IN February 1621 Thomas Shepherd caused a furore in the House of Commons by attacking the bill 'for the Punishment of divers Abuses on the Sabaoth-day' at its second reading. It was, he said 'very inconvenient and indiscreete' and 'it savours of the spirrit of a Puritan', and he called Walter Earle, who had preferred the bill, a 'perturbator of the Peace'. The Commons were so scandalized that Shepherd was ordered to withdraw from the debating chamber, and his angry outburst and high words were widely reported, both in parliamentary diaries and by men who were not members of the Parliament. In a letter to Sir Dudley Carleton, the English ambassador in the Hague, his correspondent John Chamberlain noted 'yesterday one Shepheard, a lawier, was throwne out of the house and disabled for euer beeing there, for a speach the day before against a bill concerning the sabaoth, wherin girding and glauncing at the puritans, and seeking to make them ridiculous, him self grew foolish and profane'. In a draft letter to Sir Horace Vere, who was commanding the English volunteer force in the Palatinate, the Herefordshire gentleman, Sir Robert Harley of Brampton Bryan, recorded that 'one Shepharde, a lawyer that was of the lower house, made an Intemp[er]at speech ag[ain]st a bill, w[hi]ch was to restraine the profanatio[n] of the sabboth, & Inveyed w[i]th somebitter[nes]s ag[ain]st puritanes sayinge that there were many snares to catch poore pa[pists], but not so much as a mouse trap to catch a puritane. Whereupon the house put hym out, & because I think the p[ar]liament will not proceede to define a Puritane, I take the bouldness to present y[ou]r Lo[rdshi]p w[i]th his Caracter, w[hi]ch bill if it should pass the lower house, the upper would never lett it come to the hassard of receauing Royall assent.'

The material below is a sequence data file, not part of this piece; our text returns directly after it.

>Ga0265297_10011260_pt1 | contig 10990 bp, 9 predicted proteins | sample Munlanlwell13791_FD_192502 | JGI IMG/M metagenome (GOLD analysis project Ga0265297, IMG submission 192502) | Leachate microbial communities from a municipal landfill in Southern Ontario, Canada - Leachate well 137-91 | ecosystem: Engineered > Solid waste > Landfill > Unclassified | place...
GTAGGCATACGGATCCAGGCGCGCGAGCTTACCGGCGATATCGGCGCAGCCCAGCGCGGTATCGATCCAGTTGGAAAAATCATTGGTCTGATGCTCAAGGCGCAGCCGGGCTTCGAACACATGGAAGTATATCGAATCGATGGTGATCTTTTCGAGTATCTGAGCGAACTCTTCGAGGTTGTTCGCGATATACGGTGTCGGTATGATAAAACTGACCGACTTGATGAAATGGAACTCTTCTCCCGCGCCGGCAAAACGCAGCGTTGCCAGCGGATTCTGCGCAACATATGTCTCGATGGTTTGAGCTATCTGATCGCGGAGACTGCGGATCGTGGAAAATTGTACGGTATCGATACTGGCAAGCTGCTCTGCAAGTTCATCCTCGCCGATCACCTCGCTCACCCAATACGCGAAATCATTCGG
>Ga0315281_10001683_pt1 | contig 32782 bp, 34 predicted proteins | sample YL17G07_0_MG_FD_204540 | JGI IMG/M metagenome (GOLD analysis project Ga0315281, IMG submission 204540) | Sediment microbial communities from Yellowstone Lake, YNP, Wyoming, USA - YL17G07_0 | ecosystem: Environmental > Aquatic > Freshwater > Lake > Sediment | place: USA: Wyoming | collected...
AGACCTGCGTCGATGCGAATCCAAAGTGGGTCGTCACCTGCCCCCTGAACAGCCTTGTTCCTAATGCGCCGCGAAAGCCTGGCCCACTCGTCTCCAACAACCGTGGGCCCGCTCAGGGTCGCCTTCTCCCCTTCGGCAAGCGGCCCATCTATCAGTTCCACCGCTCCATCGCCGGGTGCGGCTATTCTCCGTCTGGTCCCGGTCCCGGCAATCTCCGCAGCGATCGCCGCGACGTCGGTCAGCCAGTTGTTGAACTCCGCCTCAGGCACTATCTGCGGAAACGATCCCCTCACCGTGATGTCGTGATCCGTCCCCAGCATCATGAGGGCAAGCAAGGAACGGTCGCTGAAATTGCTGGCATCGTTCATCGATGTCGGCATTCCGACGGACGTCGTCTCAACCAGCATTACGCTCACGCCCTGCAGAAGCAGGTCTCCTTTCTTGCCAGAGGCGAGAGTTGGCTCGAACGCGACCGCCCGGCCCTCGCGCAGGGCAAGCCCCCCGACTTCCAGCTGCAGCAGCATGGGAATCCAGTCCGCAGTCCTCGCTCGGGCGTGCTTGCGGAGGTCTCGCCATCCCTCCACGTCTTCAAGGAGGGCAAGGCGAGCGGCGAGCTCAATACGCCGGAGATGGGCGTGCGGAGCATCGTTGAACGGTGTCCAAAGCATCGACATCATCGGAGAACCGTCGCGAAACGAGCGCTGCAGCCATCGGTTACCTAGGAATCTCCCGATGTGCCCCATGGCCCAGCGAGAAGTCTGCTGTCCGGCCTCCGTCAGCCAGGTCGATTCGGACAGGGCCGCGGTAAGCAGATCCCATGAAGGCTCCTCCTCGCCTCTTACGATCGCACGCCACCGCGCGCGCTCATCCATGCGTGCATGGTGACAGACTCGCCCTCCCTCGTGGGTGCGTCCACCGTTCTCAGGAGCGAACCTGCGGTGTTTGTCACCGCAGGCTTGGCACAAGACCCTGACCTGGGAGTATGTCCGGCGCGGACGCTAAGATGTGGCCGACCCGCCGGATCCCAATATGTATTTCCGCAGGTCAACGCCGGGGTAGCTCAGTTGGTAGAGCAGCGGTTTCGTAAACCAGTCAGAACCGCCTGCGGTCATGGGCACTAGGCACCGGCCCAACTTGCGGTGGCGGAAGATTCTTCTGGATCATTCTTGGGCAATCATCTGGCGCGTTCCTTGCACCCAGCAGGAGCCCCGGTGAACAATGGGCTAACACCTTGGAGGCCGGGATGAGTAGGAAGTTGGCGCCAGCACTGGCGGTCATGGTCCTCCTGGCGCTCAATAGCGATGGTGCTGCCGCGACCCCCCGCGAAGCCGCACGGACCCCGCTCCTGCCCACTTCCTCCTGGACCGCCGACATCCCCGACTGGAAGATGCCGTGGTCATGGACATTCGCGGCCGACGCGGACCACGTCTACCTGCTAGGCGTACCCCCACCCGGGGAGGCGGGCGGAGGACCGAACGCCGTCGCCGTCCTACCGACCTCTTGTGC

|File name||Date Uploaded||Visibility||File size|